Lost In Translation: Some American TV Shows Don’t Quite Survive The Foreign Exchange

Photo: CW and Wikipedia
Photo: CW and Wikipedia

One of the things that makes the family on Modern Family so gosh darn modern is the inclusion of married gay couple Mitchell and Cameron and their daughter, Lily. That’s what families look like in the 21st century; people have gay family members with families of their own, not to mention divorces, remarriages, step-children and zany Columbian second wives that become breakout stars.

Iran didn’t seem to get that memo when they decided to create Haft Sang, an unlicensed version of the show; Mitch, Cam and Lily’s characters are nowhere to be found. For a side by side comparison of the two shows, check this out:

Foreign versions of your American television favorites are nothing new, but, over the decades, some have landed much further from the original creator’s vision than others. From swapping cops and lawyers for bobbies and barristers on Law & Order UK to the less inflammatory animated antics of Al Shamshoon (a.k.a. The Simpsons) in the United Arab Emirates, here’s some shows that got lost in translation:

Al Shamshoon

Remaking The Simpsons for audiences in Dubai (actually, just redubbing) probably wasn’t so hard once they got rid of Homer’s (renamed Omar) drinking, epic pork consumption and any jokes that have to do with religion. Bring on the laughs! In this version, Omar and his wife Mona are constantly battling with their ill-behaved son, Badir. Is it really The Simpsons without all-knowing, precocious and decidedly feminist Lisa and all the guys meeting at Moe’s? No, it’s Al Shamshoon.

Does it work? Why you little! *chokes remake*

Chrysa Koritsia

In 2008, Greek broadcaster ET1 premiered a modern version of universally beloved The Golden Girls and, despite having to update and Hellenize a few things here and there, mostly stuck with the original concept. Sophia is Sophia, Dorothy is Dora, Rose is Fifi (we hope her stories all start with “back on Skorpios…”), Blanche is Bela, and they’re all still ladies of a certain age with opinions on everything. Although nothing will ever replace the original series, the Greek version retains much of the humor, mood and overall tone of the American original. Greece also works in lieu of the original Miami setting, although we’d love to see the show get ultra-Greek and have that special episode one day where the girls deal with the Greek economic situation or get John Stamos to guest star as Bella’s younger, American-born lover.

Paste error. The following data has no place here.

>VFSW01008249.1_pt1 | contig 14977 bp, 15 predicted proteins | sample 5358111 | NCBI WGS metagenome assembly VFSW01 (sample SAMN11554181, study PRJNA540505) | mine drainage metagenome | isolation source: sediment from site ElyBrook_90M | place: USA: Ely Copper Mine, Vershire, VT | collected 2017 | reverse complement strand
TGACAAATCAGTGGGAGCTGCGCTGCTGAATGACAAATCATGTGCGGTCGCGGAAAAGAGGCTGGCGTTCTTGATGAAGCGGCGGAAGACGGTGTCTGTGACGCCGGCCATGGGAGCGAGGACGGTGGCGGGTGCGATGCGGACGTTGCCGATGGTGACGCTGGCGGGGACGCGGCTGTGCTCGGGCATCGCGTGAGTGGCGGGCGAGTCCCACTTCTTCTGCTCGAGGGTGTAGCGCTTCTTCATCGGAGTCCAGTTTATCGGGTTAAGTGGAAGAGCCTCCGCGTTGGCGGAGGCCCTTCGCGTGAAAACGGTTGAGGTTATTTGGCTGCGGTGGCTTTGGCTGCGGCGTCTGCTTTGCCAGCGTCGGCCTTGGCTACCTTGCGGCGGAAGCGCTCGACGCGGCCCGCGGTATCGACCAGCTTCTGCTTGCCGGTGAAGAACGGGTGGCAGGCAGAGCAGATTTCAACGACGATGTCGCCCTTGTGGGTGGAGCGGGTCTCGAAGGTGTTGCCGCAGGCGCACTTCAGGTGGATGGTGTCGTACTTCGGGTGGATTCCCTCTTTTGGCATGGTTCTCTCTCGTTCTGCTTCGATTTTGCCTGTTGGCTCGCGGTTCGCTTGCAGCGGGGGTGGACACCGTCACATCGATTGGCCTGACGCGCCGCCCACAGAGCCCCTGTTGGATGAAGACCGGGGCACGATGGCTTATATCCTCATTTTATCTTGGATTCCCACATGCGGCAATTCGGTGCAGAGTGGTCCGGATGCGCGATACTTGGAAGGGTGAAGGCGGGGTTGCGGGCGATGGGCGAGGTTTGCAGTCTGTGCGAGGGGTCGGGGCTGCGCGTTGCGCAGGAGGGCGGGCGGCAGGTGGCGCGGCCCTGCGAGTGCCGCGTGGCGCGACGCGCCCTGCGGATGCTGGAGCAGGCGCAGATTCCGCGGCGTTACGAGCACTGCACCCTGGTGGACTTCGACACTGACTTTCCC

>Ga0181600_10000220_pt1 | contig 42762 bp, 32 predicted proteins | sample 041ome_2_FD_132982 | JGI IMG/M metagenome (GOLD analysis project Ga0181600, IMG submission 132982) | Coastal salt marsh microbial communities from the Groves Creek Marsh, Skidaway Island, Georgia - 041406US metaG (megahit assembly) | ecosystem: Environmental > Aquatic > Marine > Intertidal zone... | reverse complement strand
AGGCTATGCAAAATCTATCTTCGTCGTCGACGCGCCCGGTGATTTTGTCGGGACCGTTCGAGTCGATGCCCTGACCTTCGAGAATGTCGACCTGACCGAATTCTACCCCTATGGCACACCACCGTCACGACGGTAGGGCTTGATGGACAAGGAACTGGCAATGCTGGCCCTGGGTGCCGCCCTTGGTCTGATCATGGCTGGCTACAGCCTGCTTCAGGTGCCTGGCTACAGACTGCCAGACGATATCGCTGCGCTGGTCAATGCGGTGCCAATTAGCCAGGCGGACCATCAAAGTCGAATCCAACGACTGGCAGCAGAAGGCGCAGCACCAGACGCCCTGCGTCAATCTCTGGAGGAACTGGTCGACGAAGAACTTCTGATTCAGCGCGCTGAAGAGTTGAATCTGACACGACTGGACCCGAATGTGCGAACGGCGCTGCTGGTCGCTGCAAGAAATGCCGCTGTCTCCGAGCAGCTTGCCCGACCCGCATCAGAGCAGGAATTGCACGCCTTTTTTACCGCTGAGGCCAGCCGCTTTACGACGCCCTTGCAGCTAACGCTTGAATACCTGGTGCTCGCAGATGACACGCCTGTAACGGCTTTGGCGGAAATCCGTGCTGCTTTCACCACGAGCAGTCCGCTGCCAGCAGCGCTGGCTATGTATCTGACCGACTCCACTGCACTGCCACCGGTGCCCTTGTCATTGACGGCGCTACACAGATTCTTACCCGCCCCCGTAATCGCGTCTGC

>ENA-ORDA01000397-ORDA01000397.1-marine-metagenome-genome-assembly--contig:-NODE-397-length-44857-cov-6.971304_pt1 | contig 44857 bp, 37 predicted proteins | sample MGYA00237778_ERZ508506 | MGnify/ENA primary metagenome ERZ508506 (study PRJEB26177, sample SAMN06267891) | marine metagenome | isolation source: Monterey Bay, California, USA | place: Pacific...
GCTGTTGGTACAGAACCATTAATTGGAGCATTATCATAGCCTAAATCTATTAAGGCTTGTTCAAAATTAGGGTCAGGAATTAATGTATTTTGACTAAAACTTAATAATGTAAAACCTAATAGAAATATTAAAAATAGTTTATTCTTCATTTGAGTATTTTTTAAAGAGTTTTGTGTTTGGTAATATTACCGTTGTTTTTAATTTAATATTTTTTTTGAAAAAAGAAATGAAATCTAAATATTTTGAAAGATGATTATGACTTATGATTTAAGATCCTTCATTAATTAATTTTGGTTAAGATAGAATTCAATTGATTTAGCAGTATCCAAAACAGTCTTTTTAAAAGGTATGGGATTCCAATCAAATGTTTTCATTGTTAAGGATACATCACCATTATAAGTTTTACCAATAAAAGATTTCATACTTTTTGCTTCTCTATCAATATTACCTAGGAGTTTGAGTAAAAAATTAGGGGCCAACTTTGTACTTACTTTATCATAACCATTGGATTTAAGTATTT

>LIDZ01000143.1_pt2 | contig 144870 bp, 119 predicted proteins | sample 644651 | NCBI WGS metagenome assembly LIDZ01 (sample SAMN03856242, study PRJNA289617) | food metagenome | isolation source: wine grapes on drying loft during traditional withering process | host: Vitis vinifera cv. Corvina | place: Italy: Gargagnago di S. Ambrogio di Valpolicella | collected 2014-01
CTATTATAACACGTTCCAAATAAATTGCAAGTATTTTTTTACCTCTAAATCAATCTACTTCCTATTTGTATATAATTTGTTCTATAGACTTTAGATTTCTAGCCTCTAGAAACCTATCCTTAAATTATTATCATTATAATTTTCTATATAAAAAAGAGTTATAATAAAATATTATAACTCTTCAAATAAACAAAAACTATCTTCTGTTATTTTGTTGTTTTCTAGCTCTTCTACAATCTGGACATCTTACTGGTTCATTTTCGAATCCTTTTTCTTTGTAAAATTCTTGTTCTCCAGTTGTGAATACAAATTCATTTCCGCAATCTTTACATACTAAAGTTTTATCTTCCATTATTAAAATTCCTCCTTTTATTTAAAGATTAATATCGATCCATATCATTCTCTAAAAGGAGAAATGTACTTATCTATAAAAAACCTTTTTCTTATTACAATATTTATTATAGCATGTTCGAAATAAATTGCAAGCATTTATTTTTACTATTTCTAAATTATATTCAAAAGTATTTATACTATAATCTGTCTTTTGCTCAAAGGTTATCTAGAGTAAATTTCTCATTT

Does it work? Thank you for being a friend; it does.

Moya prekrasnaya nyanya (My Fair Nanny)

The Russian remake of the Fran Drescher sitcom The Nanny has been a huge success since it debuted in 2004, and owes its popularity to sticking close to the original stories. Viktoria (Drescher’s role in the original) becomes the accidental nanny for a wealthy family headed by handsome widower Maxim. Misunderstandings ensue immediately as blue collar meets blue blood (or proletariat meets oligarch?). What’s sadly lacking here is the nanny character’s strong Jewish heritage, which was such a hallmark of the original series and a major source of humor as Fran infused a little ethnic flavor into the stuffy WASP/Brit family. Russia’s relationship with its Jewish population remains…complicated, to be kind, so Viktoria’s culture clash story is as a Ukrainian living in Russia. In light of recent events in the Ukraine, we’re not sure how to feel about that.

Does it work? A lot of Russians seem to think so, but all I can say in the spirit of the original Nanny is “oy.”

Law & Order: UK

There are so many versions of Law & Order out there. SVU, LA, Criminal Intent, Trial by Jury (and it wouldn’t be surprising if a junior “hall monitors and crossing guards” version was in the works over at Nickelodeon). And that’s just in the U.S. In the British series (because Brits love their crime procedurals as much as us Yanks), the laws are different and the cops don’t carry guns, yet the spirit is the same. But it’s so hard to take English trials seriously with those wigs. Can you ever picture Jack McCoy (Sam Waterston in the original US version) cross examining a murderer wearing one of those horse hair toppers? How does anything get done in their legal system, while everyone is working so hard to suppress the giggles?

Does it work? Wigs aside, it’s a bit of alright.

Gossip Girl: China

From decadent Park Avenue and anonymous websites to…communist, censorship-giddy, Internet-blocking China? It’s unclear how the CW series could possibly translate under the strict content policies of China. According to the press release, “the series [is] about the lives of the students of the prestigious Shanghai International University, the school of choice of the rich and powerful. Each week, the main characters’ trust, love and friendship are tested, with all the behind-the-scenes tales recorded in a blog. In the beginning, they are confused and lost, however over time, they discover who they really are and eventually find the right path to pursue their dreams.” But what about all the sex, drugs and backstabbing?

Does it work? In spite of the nouveau wealth of Shanghai, no. The cultural shift just doesn’t flow.

  • act_on_love

    I hear Castle is really big in Estonia. Have a look at the English language version. It’s lots of fun.

Author

Tony Bravo

Tony Bravo is a San Francisco freelancer covering fashion, menswear, lifestyle and entertainment stories. He is a regular contributor to The Bold Italic and the San Francisco Chronicle's Style section.

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